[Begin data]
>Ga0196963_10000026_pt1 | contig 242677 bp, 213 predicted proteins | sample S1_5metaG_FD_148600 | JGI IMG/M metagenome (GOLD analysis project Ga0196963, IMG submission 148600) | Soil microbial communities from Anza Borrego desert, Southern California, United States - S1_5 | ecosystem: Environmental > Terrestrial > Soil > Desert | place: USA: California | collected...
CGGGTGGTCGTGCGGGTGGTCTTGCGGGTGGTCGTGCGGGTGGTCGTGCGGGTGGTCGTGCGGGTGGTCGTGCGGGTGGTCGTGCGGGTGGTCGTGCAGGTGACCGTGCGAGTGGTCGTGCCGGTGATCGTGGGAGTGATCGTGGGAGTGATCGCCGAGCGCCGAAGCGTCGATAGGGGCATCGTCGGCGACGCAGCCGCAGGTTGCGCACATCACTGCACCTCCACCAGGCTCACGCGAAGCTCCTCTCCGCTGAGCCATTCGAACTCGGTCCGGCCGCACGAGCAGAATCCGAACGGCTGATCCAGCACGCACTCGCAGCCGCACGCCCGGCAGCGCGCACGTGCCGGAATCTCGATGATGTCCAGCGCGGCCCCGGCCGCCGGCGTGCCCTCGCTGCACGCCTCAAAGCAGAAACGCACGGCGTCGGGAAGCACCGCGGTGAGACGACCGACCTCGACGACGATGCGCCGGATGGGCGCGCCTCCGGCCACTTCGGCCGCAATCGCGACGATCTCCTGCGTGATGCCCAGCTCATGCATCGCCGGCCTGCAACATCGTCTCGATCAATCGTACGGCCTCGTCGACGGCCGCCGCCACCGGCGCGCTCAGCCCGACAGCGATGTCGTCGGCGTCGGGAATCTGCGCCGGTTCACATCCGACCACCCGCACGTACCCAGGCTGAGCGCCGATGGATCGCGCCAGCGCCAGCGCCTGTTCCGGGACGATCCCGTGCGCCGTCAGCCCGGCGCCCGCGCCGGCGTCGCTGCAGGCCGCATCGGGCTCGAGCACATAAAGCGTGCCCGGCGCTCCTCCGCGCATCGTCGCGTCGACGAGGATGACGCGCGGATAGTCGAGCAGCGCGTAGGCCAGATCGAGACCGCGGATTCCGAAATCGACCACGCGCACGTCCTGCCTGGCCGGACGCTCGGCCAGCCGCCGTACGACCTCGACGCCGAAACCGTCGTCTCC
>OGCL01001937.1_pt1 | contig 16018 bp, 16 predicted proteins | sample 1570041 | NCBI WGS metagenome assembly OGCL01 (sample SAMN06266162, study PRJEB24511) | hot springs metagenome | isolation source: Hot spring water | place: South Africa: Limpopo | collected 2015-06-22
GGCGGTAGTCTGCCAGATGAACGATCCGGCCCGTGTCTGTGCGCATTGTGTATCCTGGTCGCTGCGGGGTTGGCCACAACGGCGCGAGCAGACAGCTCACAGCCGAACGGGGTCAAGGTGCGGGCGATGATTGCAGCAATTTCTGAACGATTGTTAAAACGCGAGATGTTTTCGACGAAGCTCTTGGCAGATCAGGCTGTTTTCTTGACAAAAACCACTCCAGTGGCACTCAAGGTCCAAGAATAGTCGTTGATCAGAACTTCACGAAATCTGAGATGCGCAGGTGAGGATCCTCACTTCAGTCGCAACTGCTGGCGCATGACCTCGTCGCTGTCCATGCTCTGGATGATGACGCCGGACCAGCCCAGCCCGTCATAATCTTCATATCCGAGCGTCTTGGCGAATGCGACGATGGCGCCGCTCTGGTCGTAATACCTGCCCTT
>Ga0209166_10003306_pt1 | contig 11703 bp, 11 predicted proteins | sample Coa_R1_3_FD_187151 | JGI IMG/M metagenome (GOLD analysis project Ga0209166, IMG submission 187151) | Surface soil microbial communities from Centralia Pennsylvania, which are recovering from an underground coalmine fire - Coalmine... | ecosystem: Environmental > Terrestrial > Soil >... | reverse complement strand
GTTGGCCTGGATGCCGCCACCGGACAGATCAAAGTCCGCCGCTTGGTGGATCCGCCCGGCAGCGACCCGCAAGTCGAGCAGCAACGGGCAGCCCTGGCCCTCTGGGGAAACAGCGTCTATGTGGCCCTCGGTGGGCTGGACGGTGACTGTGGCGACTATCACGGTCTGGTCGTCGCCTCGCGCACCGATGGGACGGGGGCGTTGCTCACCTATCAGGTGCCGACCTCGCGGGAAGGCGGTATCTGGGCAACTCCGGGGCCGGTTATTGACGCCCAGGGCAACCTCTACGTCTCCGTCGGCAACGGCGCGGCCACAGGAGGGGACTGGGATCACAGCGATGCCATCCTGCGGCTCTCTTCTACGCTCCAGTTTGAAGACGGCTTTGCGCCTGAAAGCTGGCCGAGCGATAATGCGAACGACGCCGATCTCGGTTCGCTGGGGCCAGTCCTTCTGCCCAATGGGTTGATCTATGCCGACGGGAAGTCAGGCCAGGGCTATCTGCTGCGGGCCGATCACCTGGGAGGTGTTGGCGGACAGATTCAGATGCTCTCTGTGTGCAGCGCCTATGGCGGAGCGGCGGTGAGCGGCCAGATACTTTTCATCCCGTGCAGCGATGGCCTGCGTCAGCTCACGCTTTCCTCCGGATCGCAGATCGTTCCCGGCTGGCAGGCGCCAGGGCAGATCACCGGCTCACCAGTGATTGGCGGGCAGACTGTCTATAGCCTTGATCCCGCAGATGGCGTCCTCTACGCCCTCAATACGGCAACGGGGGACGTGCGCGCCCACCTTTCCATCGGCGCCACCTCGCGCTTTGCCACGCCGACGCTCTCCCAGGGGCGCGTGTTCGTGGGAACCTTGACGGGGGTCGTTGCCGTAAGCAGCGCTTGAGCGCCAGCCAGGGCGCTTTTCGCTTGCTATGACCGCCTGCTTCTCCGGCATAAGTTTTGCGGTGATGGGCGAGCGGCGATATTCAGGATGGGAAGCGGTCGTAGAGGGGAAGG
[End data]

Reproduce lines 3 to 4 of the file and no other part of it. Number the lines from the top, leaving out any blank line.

>OGCL01001937.1_pt1 | contig 16018 bp, 16 predicted proteins | sample 1570041 | NCBI WGS metagenome assembly OGCL01 (sample SAMN06266162, study PRJEB24511) | hot springs metagenome | isolation source: Hot spring water | place: South Africa: Limpopo | collected 2015-06-22
GGCGGTAGTCTGCCAGATGAACGATCCGGCCCGTGTCTGTGCGCATTGTGTATCCTGGTCGCTGCGGGGTTGGCCACAACGGCGCGAGCAGACAGCTCACAGCCGAACGGGGTCAAGGTGCGGGCGATGATTGCAGCAATTTCTGAACGATTGTTAAAACGCGAGATGTTTTCGACGAAGCTCTTGGCAGATCAGGCTGTTTTCTTGACAAAAACCACTCCAGTGGCACTCAAGGTCCAAGAATAGTCGTTGATCAGAACTTCACGAAATCTGAGATGCGCAGGTGAGGATCCTCACTTCAGTCGCAACTGCTGGCGCATGACCTCGTCGCTGTCCATGCTCTGGATGATGACGCCGGACCAGCCCAGCCCGTCATAATCTTCATATCCGAGCGTCTTGGCGAATGCGACGATGGCGCCGCTCTGGTCGTAATACCTGCCCTT